Boyle, Joe, ed. Fault Lines: An Anthology of New Writing from the MA in Creative Writing (University College Dublin 2013). Dublin: Universal Publishing, 2013.
Where bought: Books Upstairs, just opposite Trinity’s main entrance.
Price: 10 €
“The Switch” by Alan James Keogh (26-33)
It’s the story of a man unhappy with his life who switches bodies and life with another man, who is unhappy for other reasons. In the end, the hope put into the switch proves to be a fantasma as the personality, the self remains the same. (Keywords: body, identity, mind, fat, unhappiness, happiness, loneliness, gym, sports, science fiction, fantasy, heterodiegetic, internal focalization, unreliable narrator, short story)
“At Peace” by Alan James Keogh (34-37)
Conceptional piece/creation story of a statue of a man. Nice writing exercise. (Keywords: statue, body, identity, happiness, fantasy, autodiegetic, internal focalization, short story)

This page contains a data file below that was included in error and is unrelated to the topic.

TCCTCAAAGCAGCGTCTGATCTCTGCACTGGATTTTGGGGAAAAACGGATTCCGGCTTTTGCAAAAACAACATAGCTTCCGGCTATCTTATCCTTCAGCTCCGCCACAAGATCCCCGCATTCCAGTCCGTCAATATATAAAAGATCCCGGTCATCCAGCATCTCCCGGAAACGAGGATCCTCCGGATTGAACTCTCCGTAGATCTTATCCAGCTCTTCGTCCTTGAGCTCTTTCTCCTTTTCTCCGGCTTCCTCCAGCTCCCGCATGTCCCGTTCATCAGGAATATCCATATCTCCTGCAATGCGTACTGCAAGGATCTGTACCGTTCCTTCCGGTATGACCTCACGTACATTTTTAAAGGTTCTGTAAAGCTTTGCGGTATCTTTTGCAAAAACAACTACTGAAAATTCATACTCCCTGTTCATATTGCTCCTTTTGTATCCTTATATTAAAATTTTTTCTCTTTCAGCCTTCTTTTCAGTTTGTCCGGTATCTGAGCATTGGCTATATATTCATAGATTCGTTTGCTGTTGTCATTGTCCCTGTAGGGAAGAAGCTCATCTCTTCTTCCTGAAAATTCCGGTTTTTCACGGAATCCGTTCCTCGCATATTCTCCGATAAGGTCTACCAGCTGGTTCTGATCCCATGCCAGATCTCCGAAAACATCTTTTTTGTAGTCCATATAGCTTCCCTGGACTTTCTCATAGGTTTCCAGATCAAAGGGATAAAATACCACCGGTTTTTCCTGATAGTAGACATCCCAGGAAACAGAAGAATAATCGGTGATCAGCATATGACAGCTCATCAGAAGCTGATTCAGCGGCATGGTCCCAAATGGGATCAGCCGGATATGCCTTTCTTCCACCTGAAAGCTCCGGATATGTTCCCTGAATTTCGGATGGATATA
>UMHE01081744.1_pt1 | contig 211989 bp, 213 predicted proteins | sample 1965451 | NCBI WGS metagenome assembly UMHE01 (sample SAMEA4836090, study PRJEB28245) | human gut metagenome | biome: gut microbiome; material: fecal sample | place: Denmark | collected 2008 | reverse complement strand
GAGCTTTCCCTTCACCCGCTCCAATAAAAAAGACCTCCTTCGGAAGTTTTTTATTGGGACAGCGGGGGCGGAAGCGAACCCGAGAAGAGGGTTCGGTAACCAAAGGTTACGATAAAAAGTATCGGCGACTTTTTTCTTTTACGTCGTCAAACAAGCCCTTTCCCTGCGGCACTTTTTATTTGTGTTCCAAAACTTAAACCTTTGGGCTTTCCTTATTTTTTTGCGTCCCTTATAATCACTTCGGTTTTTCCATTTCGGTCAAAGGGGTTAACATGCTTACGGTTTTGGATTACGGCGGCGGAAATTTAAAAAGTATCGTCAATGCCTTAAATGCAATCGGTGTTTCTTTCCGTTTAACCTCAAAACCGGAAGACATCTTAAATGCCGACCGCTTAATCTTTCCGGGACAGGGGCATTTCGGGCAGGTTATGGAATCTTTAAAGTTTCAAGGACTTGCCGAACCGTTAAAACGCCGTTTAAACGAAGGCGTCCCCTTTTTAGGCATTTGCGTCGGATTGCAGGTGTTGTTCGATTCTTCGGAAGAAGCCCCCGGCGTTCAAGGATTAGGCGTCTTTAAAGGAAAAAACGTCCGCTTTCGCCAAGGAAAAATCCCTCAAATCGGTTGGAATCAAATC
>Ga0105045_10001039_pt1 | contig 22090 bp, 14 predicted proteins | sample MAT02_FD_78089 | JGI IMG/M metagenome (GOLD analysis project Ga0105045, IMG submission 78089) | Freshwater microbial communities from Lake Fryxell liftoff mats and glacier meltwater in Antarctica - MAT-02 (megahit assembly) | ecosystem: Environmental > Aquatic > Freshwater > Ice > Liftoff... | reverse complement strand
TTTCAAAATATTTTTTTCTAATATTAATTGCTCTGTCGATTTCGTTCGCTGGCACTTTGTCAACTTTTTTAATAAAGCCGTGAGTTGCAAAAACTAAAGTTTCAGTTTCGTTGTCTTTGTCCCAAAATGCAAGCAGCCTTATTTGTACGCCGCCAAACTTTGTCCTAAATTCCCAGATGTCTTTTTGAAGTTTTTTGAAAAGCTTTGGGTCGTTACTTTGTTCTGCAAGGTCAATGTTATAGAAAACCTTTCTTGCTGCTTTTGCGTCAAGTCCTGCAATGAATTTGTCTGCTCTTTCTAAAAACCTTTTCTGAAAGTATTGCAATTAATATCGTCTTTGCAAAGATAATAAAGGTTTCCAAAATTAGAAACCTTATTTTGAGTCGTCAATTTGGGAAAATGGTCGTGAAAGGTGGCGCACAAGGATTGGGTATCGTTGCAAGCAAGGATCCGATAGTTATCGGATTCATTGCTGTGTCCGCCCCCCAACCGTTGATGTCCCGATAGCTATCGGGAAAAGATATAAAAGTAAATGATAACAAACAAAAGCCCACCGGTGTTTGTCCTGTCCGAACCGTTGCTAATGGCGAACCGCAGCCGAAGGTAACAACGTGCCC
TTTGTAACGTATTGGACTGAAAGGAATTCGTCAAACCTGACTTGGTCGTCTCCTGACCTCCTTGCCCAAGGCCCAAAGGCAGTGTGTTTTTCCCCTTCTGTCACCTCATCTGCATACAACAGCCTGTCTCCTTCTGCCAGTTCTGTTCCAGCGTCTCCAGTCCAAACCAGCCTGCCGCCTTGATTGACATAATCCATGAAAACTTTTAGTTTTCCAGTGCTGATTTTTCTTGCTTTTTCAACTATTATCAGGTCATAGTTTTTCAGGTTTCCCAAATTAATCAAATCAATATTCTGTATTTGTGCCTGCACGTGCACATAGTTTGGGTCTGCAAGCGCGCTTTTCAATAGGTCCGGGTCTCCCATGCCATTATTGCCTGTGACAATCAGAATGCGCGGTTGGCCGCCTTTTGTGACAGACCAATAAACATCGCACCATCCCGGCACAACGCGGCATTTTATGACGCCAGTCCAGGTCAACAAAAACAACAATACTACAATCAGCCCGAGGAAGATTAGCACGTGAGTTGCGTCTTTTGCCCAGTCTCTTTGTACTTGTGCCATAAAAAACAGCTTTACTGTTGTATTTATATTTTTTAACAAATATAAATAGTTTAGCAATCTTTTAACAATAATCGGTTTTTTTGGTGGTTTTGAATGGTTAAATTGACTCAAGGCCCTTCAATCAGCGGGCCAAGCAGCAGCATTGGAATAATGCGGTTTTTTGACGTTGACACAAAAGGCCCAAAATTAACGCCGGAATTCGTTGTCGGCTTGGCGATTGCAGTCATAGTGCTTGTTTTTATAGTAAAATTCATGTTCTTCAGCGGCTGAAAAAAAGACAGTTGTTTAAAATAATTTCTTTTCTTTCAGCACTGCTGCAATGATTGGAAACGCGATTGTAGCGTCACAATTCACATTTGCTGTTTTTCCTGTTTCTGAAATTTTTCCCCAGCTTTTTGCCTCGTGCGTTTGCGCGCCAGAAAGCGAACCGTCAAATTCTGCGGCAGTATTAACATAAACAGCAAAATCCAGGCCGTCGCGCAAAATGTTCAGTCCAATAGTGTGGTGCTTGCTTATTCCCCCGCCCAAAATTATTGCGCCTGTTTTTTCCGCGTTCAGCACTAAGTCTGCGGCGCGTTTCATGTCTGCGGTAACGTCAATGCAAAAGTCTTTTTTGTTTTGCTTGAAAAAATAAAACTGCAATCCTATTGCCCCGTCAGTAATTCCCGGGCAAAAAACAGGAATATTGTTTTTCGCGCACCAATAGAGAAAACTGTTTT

“The Inheritance” by Neil Bristow (112-20)
The story of Daniel, an escort who has paid sex with men who have to wear the reeking pyjamas of his late grandfather. The reader learns about Daniel and his punter Lev bit by bit with the indirect characterization misleading all the time. The story, although being full of surprises, ultimately casts quite a dreary light on the history and the present lives of everybody in the story. (Keywords: escort, gender/sex/identity, gay, sex, family, money, abuse, poverty, heterodiegetic, internal focalization, short story)
[UPDATE: Read Neil Bristow’s story on-line.]
“A White Dove” by Martin Sheridan (122-37)
Story showing the perspectives of a group of adolescent ravers on drugs. This is some sort history of pop culture of the 1990s. The distance in time from our perspective is made graspable by putting the main character not in the centre of Dublin, but making him travel there from the suburbs at the beginning of the story. (Keywords: Bildungsstory, drugs, music, dance, Dublin, youth, history, rave, techno, short story)